NFP Preview: Five reasons why hiring is set to skyrocket, dollar may follow

  • US job growth has probably accelerated considerably in March.
  • Some of the increase is priced into the dollar, but not all of it.
  • Low liquidity conditions on Good Friday may accelerate the greenback’s gains.

Now hiring – while it may take time to get some 9.5 million Americans back to work, many companies are looking for new workers. For currency traders, the question is how much of that is priced into the dollar? Perhaps not enough.

Here are five reasons why it could be even higher, pushing the dollar up.

1) Last month’s beat

Are economists up to speed March’s Nonfarm Payrolls report is set to show an increase of 630,000 jobs, the best read since October and after beating estimates in February with 379,000, on top of upward revisions.

Source: FXStreet

After three months of misses, economists may have lowered their estimates, and could be underestimating the pace of the recovery.

2) Stimulus: new and old

The $600 dollar stimulus checks approved late last year pushed personal income higher in January and continued propagating through the economy during February and March. In the middle of last month, Congress approved a new covid relief package, this time including payments of $1,400.

Even if the impact of the new money will only be felt, later on, the drive toward pushing a large new fiscal plan probably raised confidence and encouraged hiring.

3) Vaccine ramping up

The goal of offering immunization to every American by May 1 seems feasible as more and more states have already achieved that milestone. At the current pace, doses will reach the arms of half of the US by May 9.

In Israel, cases began falling sharply around the time they reached 50% of the population. With 1.75 million people getting their first shot in America every day, optimism is another source of hiring.

Source: New York Times

4) Rapid reopening

Texas Governor Greg Abbot canceled all restrictions and was the first to burst out the door – as if it were a saloon in the wild west. While some states are suffering an increase in cases, the quick return to normal has also contributed to additional jobs being created – at least in the services sector.

Bars and restaurants are filling up once again, and that is the source of many jobs that cannot be automated.

5) Jobless claims at new lows

Early indicators of a hiring spree have been seen in the flip side of employment – unemployment. Weekly jobless claims dropped to 684,000 in the week ending March 19, the lowest since the spring of last year. Continuing applications have also been trending lower.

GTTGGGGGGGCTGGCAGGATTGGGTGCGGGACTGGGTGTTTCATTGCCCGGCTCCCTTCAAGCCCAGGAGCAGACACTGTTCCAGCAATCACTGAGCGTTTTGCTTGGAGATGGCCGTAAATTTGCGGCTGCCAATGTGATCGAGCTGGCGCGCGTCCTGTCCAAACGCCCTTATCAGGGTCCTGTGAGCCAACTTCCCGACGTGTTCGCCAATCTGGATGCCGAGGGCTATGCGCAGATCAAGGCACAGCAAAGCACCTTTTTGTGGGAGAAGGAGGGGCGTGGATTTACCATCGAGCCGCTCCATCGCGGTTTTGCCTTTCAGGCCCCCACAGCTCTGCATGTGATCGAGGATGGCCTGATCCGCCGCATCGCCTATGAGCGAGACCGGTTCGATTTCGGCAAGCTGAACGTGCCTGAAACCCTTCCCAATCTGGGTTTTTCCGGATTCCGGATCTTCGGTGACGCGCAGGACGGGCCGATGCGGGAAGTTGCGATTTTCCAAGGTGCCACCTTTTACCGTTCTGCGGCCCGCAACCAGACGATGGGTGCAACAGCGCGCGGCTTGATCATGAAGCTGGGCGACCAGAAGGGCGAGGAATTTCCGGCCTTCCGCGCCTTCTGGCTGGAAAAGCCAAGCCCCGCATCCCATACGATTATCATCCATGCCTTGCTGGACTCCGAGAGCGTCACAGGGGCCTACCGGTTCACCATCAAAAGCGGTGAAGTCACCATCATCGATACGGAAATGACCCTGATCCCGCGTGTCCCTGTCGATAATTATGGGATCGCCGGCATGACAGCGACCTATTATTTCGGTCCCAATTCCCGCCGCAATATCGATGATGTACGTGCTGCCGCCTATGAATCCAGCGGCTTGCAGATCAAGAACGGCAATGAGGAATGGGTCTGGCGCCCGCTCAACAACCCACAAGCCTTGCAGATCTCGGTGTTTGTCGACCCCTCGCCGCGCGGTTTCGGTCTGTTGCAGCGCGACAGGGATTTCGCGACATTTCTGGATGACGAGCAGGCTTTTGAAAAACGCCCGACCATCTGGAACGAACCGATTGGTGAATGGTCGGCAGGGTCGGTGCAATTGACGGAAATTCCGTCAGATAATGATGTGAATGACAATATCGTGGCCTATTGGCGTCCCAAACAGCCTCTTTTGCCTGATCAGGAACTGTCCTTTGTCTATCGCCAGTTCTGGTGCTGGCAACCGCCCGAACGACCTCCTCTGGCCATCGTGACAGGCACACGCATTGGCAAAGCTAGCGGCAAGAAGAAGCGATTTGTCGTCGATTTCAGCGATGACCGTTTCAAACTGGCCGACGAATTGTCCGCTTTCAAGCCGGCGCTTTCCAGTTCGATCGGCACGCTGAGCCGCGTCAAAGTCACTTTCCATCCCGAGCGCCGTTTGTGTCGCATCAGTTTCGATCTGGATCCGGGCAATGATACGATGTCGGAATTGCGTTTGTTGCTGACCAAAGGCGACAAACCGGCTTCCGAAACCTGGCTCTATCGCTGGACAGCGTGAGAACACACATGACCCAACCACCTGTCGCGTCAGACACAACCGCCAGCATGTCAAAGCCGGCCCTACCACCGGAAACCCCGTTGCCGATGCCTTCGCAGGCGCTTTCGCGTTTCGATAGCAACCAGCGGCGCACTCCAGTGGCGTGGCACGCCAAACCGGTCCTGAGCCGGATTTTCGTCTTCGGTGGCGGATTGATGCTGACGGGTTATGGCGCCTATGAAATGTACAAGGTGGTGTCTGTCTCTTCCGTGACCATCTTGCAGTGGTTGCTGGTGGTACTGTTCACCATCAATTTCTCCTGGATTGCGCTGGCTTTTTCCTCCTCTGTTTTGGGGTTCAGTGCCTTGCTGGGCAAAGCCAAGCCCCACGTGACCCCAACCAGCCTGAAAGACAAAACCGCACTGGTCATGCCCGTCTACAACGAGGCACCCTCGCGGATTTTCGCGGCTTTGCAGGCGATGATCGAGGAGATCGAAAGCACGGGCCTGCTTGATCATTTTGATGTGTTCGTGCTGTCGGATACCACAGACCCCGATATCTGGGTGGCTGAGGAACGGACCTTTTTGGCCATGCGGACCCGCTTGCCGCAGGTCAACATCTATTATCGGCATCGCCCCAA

While the correlation between weekly claims and the Nonfarm Payrolls has not always been consistent, it is a better indicator than ADP’s jobs report.

Source: FXStreet

All in all, there is room for substantial job growth, but how much is priced in?

Dollar reaction

As mentioned, the economic calendar is pointing to an increase of 630,000 positions, which would be a significant increase from last month. Any figure above that would already be a surprise that is not priced in.

As the Federal Reserve disregards the Unemployment Rate but focuses on bringing people back to work, revisions to data for the past two months are also critical. If the US gained only 600,000 positions but if another 100,000 or more added to the tallies for February and January, it would also serve as an upbeat development.

While some of the elevated increase is priced in, it is essential to note that the timing of the release – Good Friday. All of Europe and also other parts of the world are enjoying the Easter holiday, which means that trading volume will likely be extremely low. Under these circumstances, price action will likely be wild.

For the dollar, a small NFP beat could turn into a massive rally – just due to low liquidity.


March’s US jobs report will likely mark the beginning of accelerated recovery. Part of that is already reflected in the dollar’s value, but probably not all of it, given the five reasons described above. Exceptionally low liquidity may trigger substantial moves.

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About Author

Yohay Elam – Founder, Writer and Editor I have been into forex trading for over 5 years, and I share the experience that I have and the knowledge that I’ve accumulated. After taking a short course about forex. Like many forex traders, I’ve earned a significant share of my knowledge the hard way. Macroeconomics, the impact of news on the ever-moving currency markets and trading psychology have always fascinated me. Before founding Forex Crunch, I’ve worked as a programmer in various hi-tech companies. I have a B. Sc. in Computer Science from Ben Gurion University. Given this background, forex software has a relatively bigger share in the posts.

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